Browse/search for people

Publication - Professor Paul May

    Diamond thin films

    giving biomedical applications a new shine


    Nistor, P & May, P, 2017, ‘Diamond thin films: giving biomedical applications a new shine’. Journal of the Royal Society Interface, vol 14.


    rogress made in the last two decades in chemical vapour deposition
    technology has enabled the production of inexpensive, high-quality
    coatings made from diamond to become a scientific and commercial
    reality. Two properties of diamond make it a highly desirable candidate
    material for biomedical applications: first, it is bioinert, meaning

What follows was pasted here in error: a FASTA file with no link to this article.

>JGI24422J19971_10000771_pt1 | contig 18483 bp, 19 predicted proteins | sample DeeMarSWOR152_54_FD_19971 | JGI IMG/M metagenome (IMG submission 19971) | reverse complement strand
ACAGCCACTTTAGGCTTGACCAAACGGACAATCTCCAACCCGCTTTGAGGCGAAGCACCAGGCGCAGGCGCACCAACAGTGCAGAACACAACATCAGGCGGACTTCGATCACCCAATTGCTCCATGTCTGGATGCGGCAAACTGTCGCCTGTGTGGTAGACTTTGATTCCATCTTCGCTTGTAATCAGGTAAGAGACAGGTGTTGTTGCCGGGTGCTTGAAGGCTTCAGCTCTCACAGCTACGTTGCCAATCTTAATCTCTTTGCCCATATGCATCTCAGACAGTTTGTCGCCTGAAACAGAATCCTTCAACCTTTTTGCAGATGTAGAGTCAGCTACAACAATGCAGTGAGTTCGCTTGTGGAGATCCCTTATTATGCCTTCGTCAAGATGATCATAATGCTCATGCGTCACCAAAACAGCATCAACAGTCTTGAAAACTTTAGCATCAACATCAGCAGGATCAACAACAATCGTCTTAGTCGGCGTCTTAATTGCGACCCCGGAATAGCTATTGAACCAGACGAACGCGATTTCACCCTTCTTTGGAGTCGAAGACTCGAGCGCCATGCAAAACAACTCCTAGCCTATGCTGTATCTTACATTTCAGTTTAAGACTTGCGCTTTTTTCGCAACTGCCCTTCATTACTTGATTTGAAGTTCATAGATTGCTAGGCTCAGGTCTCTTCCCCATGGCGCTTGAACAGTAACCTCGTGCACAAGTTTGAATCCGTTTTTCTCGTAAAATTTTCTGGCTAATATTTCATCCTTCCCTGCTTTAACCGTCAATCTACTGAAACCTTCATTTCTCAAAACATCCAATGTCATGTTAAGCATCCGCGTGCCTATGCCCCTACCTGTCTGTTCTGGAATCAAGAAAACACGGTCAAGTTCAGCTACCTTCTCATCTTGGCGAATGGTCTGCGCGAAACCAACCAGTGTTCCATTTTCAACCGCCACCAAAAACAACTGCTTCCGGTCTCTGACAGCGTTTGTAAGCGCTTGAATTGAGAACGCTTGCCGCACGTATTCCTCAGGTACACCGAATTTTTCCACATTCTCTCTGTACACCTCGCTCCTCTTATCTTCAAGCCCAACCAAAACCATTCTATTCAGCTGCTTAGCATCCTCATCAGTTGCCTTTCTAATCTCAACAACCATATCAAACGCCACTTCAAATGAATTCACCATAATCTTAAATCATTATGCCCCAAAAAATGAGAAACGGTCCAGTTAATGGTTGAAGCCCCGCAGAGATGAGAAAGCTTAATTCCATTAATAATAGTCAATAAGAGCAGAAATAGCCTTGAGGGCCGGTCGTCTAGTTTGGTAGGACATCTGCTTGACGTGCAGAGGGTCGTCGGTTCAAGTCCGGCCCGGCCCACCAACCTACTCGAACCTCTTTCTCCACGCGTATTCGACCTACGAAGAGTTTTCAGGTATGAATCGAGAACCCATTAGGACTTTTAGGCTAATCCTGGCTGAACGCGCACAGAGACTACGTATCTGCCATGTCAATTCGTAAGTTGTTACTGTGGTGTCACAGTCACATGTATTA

that there is minimal immune response when diamond is implanted into the
    body, and second, its electrical conductivity can be altered in a
    controlled manner, from insulating to near-metallic. In vitro, diamond can be used as a substrate upon which a range of biological cells can be cultured. In vivo,
    diamond thin films have been proposed as coatings for implants and
    prostheses. Here, we review a large body of data regarding the use of
    diamond substrates for in vitro cell culture. We also detail
    more recent work exploring diamond-coated implants with the main targets
    being bone and neural tissue. We conclude that diamond emerges as one
    of the major new biomaterials of the twenty-first century that could
    shape the way medical treatment will be performed, especially when
    invasive procedures are required.

    Full details in the University publications repository